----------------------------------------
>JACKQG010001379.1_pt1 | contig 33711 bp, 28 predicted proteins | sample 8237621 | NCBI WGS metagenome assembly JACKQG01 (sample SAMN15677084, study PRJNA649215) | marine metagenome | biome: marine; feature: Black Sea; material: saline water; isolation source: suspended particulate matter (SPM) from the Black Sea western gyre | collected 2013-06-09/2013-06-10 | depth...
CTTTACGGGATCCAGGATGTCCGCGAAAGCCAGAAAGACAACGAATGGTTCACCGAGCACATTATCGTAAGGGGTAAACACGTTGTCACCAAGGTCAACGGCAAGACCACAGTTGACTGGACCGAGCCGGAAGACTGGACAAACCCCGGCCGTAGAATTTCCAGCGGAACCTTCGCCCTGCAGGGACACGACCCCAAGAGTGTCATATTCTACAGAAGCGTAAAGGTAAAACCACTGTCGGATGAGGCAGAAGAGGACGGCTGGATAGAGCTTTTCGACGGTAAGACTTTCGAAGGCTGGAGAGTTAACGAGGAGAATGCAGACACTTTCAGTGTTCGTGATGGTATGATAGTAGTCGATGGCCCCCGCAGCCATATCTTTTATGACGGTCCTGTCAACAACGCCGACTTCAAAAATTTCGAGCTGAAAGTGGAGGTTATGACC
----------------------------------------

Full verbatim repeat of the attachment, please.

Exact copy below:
>JACKQG010001379.1_pt1 | contig 33711 bp, 28 predicted proteins | sample 8237621 | NCBI WGS metagenome assembly JACKQG01 (sample SAMN15677084, study PRJNA649215) | marine metagenome | biome: marine; feature: Black Sea; material: saline water; isolation source: suspended particulate matter (SPM) from the Black Sea western gyre | collected 2013-06-09/2013-06-10 | depth...
CTTTACGGGATCCAGGATGTCCGCGAAAGCCAGAAAGACAACGAATGGTTCACCGAGCACATTATCGTAAGGGGTAAACACGTTGTCACCAAGGTCAACGGCAAGACCACAGTTGACTGGACCGAGCCGGAAGACTGGACAAACCCCGGCCGTAGAATTTCCAGCGGAACCTTCGCCCTGCAGGGACACGACCCCAAGAGTGTCATATTCTACAGAAGCGTAAAGGTAAAACCACTGTCGGATGAGGCAGAAGAGGACGGCTGGATAGAGCTTTTCGACGGTAAGACTTTCGAAGGCTGGAGAGTTAACGAGGAGAATGCAGACACTTTCAGTGTTCGTGATGGTATGATAGTAGTCGATGGCCCCCGCAGCCATATCTTTTATGACGGTCCTGTCAACAACGCCGACTTCAAAAATTTCGAGCTGAAAGTGGAGGTTATGACC